But have we any real assurance that things are like that? Are we mistaking for an intrinsic probability what is really a human desire for tidiness and harmony? Bacon warned us long ago that “the human understanding is of its own nature prone to suppose the existence of more order and regularity in the world than it finds. And though there be many things which are singular and unmatched, yet it devises for them parallels and conjugates and relatives which do not exist. Hence the fiction that all celestial bodies move in perfect circles” (Novum Organum, I, 45). I think Bacon was right. 

Against the naturalist’s Baconian assumption of an unalterable uniformity of nature, Lewis wryly pits Bacon’s own caution against the human penchant for finding more “order and regularity” than we really have evidence for.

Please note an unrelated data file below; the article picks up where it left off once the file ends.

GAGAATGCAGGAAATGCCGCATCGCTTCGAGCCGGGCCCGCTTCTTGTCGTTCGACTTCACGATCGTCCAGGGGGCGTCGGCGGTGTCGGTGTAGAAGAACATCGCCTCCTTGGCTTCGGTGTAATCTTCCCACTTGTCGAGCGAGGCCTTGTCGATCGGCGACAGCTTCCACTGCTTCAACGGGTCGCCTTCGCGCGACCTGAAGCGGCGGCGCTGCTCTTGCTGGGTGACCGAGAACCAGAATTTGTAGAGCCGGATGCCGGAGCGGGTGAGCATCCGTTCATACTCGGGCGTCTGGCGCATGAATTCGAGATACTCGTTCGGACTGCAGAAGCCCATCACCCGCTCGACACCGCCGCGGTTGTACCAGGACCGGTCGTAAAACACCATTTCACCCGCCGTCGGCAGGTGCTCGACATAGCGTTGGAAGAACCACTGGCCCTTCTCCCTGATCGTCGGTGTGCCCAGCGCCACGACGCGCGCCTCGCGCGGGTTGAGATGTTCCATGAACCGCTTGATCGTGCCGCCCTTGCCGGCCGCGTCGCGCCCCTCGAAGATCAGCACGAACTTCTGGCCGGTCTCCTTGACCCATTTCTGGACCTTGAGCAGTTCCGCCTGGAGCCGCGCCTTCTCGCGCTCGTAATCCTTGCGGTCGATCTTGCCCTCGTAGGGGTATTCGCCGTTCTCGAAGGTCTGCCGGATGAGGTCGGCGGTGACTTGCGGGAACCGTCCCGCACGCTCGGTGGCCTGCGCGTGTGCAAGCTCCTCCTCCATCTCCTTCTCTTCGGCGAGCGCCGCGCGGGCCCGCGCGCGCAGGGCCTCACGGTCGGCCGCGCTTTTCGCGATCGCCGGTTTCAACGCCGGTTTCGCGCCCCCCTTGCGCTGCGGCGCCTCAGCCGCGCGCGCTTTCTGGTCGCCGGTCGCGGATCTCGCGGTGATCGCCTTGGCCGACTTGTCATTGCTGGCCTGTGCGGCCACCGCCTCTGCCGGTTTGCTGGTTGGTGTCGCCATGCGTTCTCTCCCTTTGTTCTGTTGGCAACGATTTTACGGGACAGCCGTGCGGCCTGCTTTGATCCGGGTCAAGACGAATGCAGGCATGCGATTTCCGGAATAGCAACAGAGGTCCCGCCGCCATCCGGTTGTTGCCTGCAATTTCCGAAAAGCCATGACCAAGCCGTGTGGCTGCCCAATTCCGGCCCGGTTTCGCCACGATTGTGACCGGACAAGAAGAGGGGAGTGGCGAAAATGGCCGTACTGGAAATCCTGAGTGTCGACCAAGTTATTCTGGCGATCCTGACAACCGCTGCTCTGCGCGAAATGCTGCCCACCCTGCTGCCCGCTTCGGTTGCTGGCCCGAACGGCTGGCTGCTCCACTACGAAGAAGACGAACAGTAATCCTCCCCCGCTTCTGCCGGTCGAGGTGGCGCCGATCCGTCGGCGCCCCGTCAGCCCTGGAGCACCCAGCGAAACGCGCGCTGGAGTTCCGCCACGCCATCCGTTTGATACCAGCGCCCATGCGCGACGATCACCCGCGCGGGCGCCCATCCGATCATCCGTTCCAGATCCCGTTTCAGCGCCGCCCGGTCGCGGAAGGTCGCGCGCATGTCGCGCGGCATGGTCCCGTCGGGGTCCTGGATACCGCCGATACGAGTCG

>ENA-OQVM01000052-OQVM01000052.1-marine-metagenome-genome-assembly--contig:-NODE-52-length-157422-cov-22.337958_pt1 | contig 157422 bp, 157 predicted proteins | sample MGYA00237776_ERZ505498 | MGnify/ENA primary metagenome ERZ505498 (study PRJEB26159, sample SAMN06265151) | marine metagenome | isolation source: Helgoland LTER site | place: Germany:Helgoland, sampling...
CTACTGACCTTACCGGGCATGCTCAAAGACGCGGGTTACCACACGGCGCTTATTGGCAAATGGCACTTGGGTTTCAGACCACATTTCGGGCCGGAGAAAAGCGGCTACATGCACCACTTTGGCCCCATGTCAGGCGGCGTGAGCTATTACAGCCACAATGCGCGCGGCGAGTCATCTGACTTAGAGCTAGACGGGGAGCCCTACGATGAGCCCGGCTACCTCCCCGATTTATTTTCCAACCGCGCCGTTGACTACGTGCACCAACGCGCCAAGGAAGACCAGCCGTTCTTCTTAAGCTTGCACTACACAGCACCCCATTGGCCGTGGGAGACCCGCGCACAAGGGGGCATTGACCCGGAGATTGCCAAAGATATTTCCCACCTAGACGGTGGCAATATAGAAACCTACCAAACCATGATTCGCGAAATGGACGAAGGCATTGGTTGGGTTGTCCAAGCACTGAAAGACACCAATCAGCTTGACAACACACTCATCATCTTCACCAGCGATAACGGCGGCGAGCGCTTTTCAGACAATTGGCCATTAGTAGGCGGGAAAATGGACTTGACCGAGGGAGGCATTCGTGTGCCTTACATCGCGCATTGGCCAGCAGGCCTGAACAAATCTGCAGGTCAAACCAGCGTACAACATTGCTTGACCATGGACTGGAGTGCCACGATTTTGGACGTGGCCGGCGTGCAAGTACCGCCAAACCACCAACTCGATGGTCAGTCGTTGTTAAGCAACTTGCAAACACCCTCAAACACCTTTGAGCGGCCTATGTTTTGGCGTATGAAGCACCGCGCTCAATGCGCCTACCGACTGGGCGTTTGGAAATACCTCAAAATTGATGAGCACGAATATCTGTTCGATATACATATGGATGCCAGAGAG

But Lewis’s citation of this particular passage by Bacon in this particular context seems to be more audacious still. More than a mere invocation of something Bacon says in one place in order to undermine what he says in another, Lewis quotes Bacon to support a claim that is almost diametrically opposed to the one Bacon himself is trying to make. The target of Bacon’s remarks, after all, was the premodern and specifically scholastic tendency to anthropomorphize (as he interpreted it) nature by taking purposes or ends–which have their proper home in human thinking and action only–and projecting them onto what Bacon interpreted as an otherwise intrinsically non-teleological or purposeless Nature composed ultimately of nothing more than matter in motion. For its author, therefore, the above quote was originally intended as a statement calculated to relativize human reason, to chasten its confidence in the legitimacy of its own, every-day, common-sense modes of operation, and so to subordinate it to and discipline it under a conception of nature understood to operate according to the very different, even alien principles of materialism and mechanism. In Lewis’s hands, however, Bacon’s quote gets deployed in defense of the absolute character of human reason and the corresponding porosity or permeability of nature in the face of Reason, a relationship, moreover, that will turn out later to be a mere creaturely analogy to Nature’s much more profound, feminine vulnerability to the divine Reason of “Supernature.”